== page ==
Heller’s satirical work, about the madness of the Second World War, introduced its title into the English language. The 1961 book follows the story of Joseph Yossarian, who flies bomber missions, and is convinced the military is trying to get him killed. It has sold more than 10m copies.
The Lord of the Rings
The fantasy novel published in 1954 follows the epic journey of hobbits, dwarves, elves and other assorted creatures to destroy the Ring of Power. It built a legion of fans and was turned into three blockbuster films, which helped its sales to more than 150 million.
The modernist work follows 18 episodes and was written over seven years. The tale of Leopold Bloom’s passage through Dublin caused controversy at the time of publication in the early 1920s but it has been hailed as one of the best English language novels of the 20th century.
Dubbed one of the “Great American Novels,” the book follows Captain Ahab’s ill-fated pursuit of The Whale over 635 pages, told by sailor Ishmael. The 1851 work was met with indifference initially, but has gone on to achieve hallowed status in the American literary canon.
Rand’s tale of a dystopian America dogged by taxes and government regulations takes 1,168 pages to play out. It follows John Galt, whose theory is that if people stop seeking profit, the society will collapse. It is embraced by right wing America and has sold well since the financial ciris.
.... and the most abandoned books overall (and why)
Casual Vacancy (JK Rowling) “A far cry from the Harry Potter series”
Fifty Shades of Grey (EL James) “I’m a bit of a lit snob”
Eat Pray Love (Elizabeth Gilbert) “Heroine seems whiny and self-obsessed”
The Girl With The Dragon Tattoo (Stieg Larsson) “Slow beginning and hard to wait for something to make me care”
Source: GoodReads survey
Oscars 2015 Mexican filmmaker uses speech to urge 'respect' for immigrants
Oscars 2015 Bringing you all the news from the 87th Academy Awards
TV ReviewThe intrigue deepens as we delve further but don't expect any answers just yet
Razzies 2015 Golden Raspberry Awards 'honours' Cameron Diaz and Kirk Cameron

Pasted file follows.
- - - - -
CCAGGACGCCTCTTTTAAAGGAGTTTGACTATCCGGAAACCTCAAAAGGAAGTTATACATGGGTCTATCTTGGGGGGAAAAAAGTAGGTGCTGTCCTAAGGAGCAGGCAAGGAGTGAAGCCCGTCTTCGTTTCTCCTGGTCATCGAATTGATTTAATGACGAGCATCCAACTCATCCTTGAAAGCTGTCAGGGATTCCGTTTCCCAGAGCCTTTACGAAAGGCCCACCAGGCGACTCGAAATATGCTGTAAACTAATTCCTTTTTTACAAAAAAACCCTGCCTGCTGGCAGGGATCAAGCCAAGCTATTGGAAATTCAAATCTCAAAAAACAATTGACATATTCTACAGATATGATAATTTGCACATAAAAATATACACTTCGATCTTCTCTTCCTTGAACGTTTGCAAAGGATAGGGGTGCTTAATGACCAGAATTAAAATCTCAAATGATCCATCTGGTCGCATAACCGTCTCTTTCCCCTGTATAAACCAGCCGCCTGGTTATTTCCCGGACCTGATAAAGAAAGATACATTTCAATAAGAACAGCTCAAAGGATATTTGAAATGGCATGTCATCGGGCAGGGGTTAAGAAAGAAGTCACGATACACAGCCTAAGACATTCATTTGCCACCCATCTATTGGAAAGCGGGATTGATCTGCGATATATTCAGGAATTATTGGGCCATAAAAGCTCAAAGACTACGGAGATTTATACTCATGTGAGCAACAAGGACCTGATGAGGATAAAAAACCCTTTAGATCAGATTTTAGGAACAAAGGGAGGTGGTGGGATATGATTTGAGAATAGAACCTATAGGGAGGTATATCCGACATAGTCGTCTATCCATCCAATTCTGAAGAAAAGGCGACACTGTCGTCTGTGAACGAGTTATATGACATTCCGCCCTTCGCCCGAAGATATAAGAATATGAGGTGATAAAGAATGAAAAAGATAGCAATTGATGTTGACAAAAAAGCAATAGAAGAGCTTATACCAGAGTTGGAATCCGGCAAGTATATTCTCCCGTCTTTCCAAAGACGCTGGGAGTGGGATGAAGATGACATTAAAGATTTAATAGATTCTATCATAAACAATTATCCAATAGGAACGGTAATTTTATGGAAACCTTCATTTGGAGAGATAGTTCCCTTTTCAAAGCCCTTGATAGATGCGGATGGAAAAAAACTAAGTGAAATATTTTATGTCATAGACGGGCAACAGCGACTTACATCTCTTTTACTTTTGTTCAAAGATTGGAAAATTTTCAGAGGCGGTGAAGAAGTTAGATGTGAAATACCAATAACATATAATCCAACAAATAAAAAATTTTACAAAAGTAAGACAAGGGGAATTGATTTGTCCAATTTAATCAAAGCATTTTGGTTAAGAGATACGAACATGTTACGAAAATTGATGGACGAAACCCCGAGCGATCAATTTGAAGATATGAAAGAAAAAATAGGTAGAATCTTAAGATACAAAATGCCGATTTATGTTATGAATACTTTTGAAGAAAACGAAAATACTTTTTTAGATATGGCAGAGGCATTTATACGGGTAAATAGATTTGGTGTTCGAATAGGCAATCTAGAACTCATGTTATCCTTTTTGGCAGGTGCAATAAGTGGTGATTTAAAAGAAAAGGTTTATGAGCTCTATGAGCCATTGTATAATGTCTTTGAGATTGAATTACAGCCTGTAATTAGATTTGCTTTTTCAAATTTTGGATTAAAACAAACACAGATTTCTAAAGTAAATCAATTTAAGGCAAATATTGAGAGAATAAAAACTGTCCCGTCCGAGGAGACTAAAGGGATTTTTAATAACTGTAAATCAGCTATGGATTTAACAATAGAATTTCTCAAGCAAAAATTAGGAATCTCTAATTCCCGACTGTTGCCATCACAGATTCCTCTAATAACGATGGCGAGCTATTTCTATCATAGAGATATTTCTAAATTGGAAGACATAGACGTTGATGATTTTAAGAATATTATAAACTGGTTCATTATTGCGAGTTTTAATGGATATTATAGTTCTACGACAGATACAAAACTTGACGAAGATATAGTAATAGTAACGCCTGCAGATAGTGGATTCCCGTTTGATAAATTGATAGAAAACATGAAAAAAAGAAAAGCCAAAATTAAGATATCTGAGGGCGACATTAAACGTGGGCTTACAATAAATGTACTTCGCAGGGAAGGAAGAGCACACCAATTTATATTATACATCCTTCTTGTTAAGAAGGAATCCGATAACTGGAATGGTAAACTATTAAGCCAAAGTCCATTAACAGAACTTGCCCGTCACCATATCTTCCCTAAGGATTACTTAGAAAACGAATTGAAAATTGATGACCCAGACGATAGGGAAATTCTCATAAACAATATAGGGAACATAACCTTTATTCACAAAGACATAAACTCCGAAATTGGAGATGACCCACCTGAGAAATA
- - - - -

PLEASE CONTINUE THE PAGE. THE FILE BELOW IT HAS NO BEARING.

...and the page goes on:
Film Hollywood's new leading lady talks about her Ramsay Street days
Oscar voter speaks outfilm
Arts & Ents blogs
- 1 Isis burns thousands of books and rare manuscripts from Mosul's libraries
- 2 Scarlett Johansson new band 'already hit with legal complaint' from another The Singles
- 3 Husband and wife die holding hands within hours of each other after 67 years of marriage
- 4 The remarkable archaeological underwater discovery that could open up a new chapter in the study of European and British prehistory
- 5 'Jihadi John': CAGE representative storms off Sky News accusing Kay Burley of Islamaphobia
Michael Keaton putting his acceptance speech away was the saddest Oscars 2015 moment
Madonna falls off stage at Brit Awards – then nails her performance
Alien 5: Sigourney Weaver will reprise Ripley role in new movie, says director Neill Blomkamp
Wolf Hall finale, review: Simply brilliant TV
All fiction follows one of six basic storylines, according to new research
Oscars 2015: Birdman beats Boyhood as Eddie Redmayne and Patricia Arquette win big - as it happened
New theory could prove how life began and disprove God
Half of Ukip voters say they are prejudiced against people of other races
'Cash for access' scandal: Sir Malcolm Rifkind says 'unrealistic' for MPs to live on £67,000 salary
Aqsa Mahmood branded a 'disgrace' by her parents after claims she recruited three UK girls flying to Middle East
This is what it's like to be dead, according to a guy who died for a bit